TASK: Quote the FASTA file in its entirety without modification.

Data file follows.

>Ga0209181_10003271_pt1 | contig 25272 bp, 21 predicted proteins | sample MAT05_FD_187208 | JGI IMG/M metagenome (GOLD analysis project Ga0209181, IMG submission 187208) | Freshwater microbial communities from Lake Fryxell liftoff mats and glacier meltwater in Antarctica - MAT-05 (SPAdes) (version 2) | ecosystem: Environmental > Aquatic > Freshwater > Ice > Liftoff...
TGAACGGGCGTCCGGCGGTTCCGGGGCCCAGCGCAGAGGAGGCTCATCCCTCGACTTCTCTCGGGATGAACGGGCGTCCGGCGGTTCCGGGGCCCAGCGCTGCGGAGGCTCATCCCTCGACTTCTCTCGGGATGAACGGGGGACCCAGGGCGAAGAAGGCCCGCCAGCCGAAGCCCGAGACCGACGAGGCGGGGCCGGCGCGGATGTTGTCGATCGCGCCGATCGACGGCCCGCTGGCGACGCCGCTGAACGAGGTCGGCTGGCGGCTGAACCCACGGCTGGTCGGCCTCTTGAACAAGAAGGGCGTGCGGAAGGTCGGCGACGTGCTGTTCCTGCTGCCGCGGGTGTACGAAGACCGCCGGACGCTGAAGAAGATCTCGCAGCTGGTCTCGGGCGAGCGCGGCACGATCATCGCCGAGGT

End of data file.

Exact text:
>Ga0209181_10003271_pt1 | contig 25272 bp, 21 predicted proteins | sample MAT05_FD_187208 | JGI IMG/M metagenome (GOLD analysis project Ga0209181, IMG submission 187208) | Freshwater microbial communities from Lake Fryxell liftoff mats and glacier meltwater in Antarctica - MAT-05 (SPAdes) (version 2) | ecosystem: Environmental > Aquatic > Freshwater > Ice > Liftoff...
TGAACGGGCGTCCGGCGGTTCCGGGGCCCAGCGCAGAGGAGGCTCATCCCTCGACTTCTCTCGGGATGAACGGGCGTCCGGCGGTTCCGGGGCCCAGCGCTGCGGAGGCTCATCCCTCGACTTCTCTCGGGATGAACGGGGGACCCAGGGCGAAGAAGGCCCGCCAGCCGAAGCCCGAGACCGACGAGGCGGGGCCGGCGCGGATGTTGTCGATCGCGCCGATCGACGGCCCGCTGGCGACGCCGCTGAACGAGGTCGGCTGGCGGCTGAACCCACGGCTGGTCGGCCTCTTGAACAAGAAGGGCGTGCGGAAGGTCGGCGACGTGCTGTTCCTGCTGCCGCGGGTGTACGAAGACCGCCGGACGCTGAAGAAGATCTCGCAGCTGGTCTCGGGCGAGCGCGGCACGATCATCGCCGAGGT